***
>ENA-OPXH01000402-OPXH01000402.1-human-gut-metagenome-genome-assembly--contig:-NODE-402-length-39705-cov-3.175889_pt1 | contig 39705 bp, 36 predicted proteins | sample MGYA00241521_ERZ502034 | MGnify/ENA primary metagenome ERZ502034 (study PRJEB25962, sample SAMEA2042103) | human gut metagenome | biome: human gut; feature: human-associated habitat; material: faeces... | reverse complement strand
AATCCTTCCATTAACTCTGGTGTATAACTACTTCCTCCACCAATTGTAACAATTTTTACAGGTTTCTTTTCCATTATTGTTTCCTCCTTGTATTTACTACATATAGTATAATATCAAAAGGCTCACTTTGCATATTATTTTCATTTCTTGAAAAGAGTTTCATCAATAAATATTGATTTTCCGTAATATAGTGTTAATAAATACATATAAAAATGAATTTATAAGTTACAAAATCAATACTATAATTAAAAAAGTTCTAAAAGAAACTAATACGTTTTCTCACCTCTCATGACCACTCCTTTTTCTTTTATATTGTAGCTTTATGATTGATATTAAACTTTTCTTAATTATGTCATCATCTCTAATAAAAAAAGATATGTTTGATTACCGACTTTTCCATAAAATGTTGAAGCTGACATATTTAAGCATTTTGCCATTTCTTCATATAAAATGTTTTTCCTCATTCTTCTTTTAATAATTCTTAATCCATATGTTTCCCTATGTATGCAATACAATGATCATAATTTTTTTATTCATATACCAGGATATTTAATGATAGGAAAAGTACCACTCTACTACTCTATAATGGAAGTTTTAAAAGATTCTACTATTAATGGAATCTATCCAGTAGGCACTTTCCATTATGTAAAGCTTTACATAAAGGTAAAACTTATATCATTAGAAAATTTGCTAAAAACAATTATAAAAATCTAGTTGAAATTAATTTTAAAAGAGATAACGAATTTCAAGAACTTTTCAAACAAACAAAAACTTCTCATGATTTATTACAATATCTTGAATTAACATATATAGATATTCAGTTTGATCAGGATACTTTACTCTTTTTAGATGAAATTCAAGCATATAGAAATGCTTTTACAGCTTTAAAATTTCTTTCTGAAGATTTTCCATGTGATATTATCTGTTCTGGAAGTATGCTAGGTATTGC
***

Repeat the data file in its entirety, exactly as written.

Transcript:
>ENA-OPXH01000402-OPXH01000402.1-human-gut-metagenome-genome-assembly--contig:-NODE-402-length-39705-cov-3.175889_pt1 | contig 39705 bp, 36 predicted proteins | sample MGYA00241521_ERZ502034 | MGnify/ENA primary metagenome ERZ502034 (study PRJEB25962, sample SAMEA2042103) | human gut metagenome | biome: human gut; feature: human-associated habitat; material: faeces... | reverse complement strand
AATCCTTCCATTAACTCTGGTGTATAACTACTTCCTCCACCAATTGTAACAATTTTTACAGGTTTCTTTTCCATTATTGTTTCCTCCTTGTATTTACTACATATAGTATAATATCAAAAGGCTCACTTTGCATATTATTTTCATTTCTTGAAAAGAGTTTCATCAATAAATATTGATTTTCCGTAATATAGTGTTAATAAATACATATAAAAATGAATTTATAAGTTACAAAATCAATACTATAATTAAAAAAGTTCTAAAAGAAACTAATACGTTTTCTCACCTCTCATGACCACTCCTTTTTCTTTTATATTGTAGCTTTATGATTGATATTAAACTTTTCTTAATTATGTCATCATCTCTAATAAAAAAAGATATGTTTGATTACCGACTTTTCCATAAAATGTTGAAGCTGACATATTTAAGCATTTTGCCATTTCTTCATATAAAATGTTTTTCCTCATTCTTCTTTTAATAATTCTTAATCCATATGTTTCCCTATGTATGCAATACAATGATCATAATTTTTTTATTCATATACCAGGATATTTAATGATAGGAAAAGTACCACTCTACTACTCTATAATGGAAGTTTTAAAAGATTCTACTATTAATGGAATCTATCCAGTAGGCACTTTCCATTATGTAAAGCTTTACATAAAGGTAAAACTTATATCATTAGAAAATTTGCTAAAAACAATTATAAAAATCTAGTTGAAATTAATTTTAAAAGAGATAACGAATTTCAAGAACTTTTCAAACAAACAAAAACTTCTCATGATTTATTACAATATCTTGAATTAACATATATAGATATTCAGTTTGATCAGGATACTTTACTCTTTTTAGATGAAATTCAAGCATATAGAAATGCTTTTACAGCTTTAAAATTTCTTTCTGAAGATTTTCCATGTGATATTATCTGTTCTGGAAGTATGCTAGGTATTGC